Edinburgh-based insurer Standard Life is launching a business in Singapore to manufacture and sell investment-linked products through local independent financial advisers and banks.
Neal Armstrong recently joined the firm to serve as Singapore CEO. Standard Life has been granted a licence by the Monetary Authority of Singapore to engage in ‘defined market segment’ business in insurance.
Such business is not allowed to handle money taken from Central Provident Fund accounts, and requires a high minimum premium, effectively limiting product sales to wealthier people.
Standard Life intends to begin business this month and has over 250 products in the pipeline.
In addition to having affiliate Standard Life Investments manage some of the underlying investments, the firm has a further 20 or so third-party managers also running portfolios. With business not yet officially commenced, however, Armstrong declined to name the third-party managers. The underlying funds are all Sicav structures.
This is the second market in Asia where the insurer is opening doors for selling investment-linked products after Hong Kong, although the nature of the licence and the product in Hong Kong is different.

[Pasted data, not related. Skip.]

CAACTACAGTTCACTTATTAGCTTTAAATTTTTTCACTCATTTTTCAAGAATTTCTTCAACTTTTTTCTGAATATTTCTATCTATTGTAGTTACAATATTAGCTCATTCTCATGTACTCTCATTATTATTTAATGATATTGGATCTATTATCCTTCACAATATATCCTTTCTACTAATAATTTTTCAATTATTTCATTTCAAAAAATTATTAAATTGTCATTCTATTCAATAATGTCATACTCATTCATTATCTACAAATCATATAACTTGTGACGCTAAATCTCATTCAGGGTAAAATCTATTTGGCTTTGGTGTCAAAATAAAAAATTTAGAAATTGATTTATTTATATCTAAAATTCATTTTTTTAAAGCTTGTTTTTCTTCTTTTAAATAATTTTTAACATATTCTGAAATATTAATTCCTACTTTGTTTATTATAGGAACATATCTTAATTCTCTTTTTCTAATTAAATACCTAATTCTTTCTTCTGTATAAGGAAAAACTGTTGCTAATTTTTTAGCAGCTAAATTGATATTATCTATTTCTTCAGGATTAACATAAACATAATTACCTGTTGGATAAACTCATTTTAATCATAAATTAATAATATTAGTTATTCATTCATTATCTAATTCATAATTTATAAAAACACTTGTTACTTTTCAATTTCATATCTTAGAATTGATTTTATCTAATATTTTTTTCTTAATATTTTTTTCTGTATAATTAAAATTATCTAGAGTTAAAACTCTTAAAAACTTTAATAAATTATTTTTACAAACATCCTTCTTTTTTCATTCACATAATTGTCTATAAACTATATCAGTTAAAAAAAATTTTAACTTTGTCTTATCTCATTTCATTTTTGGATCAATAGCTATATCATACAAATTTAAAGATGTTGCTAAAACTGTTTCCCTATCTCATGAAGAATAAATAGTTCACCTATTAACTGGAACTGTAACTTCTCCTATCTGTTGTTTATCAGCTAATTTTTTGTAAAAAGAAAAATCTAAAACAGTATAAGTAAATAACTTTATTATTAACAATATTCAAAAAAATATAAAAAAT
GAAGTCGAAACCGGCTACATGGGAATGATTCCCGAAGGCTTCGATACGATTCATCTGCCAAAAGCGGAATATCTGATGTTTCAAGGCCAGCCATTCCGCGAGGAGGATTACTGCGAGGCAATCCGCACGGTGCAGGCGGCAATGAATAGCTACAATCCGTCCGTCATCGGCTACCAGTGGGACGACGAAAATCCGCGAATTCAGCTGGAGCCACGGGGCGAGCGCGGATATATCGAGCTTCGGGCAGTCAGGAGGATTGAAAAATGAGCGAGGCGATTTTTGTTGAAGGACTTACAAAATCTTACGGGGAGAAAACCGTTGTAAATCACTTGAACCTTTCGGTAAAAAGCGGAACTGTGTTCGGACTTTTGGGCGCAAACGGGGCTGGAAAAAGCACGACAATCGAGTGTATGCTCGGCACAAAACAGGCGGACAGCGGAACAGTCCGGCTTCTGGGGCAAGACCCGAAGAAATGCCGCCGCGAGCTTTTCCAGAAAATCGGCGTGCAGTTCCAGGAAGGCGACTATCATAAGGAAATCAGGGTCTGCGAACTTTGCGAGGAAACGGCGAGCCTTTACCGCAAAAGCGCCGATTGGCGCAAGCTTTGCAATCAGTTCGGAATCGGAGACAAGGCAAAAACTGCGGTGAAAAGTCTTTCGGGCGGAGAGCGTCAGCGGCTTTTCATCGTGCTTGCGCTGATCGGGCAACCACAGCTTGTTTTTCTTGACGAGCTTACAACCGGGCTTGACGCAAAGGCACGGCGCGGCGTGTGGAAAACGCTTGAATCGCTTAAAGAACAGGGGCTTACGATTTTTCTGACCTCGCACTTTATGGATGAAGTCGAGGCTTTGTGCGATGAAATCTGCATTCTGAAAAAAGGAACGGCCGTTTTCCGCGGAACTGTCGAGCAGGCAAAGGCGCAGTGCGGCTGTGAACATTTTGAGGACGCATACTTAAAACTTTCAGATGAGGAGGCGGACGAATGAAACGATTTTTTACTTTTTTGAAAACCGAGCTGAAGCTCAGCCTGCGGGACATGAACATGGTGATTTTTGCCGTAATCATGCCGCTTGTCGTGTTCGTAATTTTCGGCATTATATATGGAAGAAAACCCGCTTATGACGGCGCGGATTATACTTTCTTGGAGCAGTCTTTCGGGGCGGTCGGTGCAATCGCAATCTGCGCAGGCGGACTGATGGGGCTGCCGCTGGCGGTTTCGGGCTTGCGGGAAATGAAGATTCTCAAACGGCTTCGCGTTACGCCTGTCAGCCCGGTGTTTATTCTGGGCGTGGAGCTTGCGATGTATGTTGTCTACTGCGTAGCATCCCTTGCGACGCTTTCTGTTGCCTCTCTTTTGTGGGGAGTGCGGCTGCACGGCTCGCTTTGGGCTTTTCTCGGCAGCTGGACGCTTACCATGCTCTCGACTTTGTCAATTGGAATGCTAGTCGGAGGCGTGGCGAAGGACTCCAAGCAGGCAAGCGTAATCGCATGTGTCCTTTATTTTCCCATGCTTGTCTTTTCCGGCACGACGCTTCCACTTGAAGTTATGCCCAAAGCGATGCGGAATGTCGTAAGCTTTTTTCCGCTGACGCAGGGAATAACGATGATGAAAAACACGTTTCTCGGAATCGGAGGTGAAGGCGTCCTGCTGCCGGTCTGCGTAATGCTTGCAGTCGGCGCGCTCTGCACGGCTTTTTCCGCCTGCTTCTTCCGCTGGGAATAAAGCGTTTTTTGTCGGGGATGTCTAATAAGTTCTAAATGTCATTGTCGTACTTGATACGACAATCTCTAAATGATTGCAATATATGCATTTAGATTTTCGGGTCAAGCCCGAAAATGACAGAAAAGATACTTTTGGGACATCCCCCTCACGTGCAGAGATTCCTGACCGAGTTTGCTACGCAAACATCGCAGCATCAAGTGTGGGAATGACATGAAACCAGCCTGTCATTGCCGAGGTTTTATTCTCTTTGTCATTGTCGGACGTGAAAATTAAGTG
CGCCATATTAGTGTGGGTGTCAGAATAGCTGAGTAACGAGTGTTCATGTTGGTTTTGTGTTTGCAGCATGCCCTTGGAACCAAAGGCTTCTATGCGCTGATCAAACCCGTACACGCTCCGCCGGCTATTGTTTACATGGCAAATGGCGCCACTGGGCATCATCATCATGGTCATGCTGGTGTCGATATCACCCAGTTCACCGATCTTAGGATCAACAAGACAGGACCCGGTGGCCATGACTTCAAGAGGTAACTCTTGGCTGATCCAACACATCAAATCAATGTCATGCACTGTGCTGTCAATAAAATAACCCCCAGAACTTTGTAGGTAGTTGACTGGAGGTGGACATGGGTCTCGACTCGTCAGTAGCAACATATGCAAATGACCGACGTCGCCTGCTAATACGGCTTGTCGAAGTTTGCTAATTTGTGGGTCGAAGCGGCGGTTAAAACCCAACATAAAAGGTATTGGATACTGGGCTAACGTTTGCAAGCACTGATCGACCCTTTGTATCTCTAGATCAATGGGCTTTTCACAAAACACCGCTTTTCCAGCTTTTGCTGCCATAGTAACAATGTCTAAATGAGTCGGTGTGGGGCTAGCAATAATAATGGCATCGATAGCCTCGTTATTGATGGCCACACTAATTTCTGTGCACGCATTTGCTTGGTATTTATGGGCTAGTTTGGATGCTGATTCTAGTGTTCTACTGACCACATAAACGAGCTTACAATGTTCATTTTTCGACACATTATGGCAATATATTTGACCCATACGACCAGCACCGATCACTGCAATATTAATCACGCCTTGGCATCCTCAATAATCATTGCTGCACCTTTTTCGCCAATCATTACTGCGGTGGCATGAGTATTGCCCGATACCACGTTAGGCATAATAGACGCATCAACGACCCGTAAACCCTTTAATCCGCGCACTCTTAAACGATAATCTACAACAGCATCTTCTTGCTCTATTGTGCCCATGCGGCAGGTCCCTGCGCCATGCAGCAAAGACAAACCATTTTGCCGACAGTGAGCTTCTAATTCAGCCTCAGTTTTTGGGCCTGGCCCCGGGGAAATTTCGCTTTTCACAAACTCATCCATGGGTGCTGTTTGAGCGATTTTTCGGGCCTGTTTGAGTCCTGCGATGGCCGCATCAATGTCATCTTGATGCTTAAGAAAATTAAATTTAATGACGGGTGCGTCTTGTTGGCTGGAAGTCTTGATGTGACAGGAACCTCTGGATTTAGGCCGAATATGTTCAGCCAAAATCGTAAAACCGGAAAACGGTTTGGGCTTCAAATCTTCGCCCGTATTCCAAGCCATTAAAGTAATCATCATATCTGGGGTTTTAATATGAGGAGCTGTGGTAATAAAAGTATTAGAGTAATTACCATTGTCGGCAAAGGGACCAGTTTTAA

In Singapore, Standard Life will be taking on a handful of incumbents, including Zurich International – Armstrong’s previous employer, which he left in March to join Standard Life – as well as Friends Provident, Generali, Royal Skandia and Transamerica.
This business accounts for only about 5% of weighted insurance premiums written in Singapore, with a notional amount of about S$102 million of new business written in the first nine months of 2012.
Armstrong says the business case is promising because it provides people with a long-term savings product, and there are relatively few such providers. Standard Life is the largest such provider in the UK, where most of its competitors are also based.
Moreover, such providers can also cater to offshore individuals who conduct financial business in Singapore. For example, a Singapore IFA with a branch in Malaysia could recommend their Malaysian clients could purchase investment-linked products the next time they visit Singapore.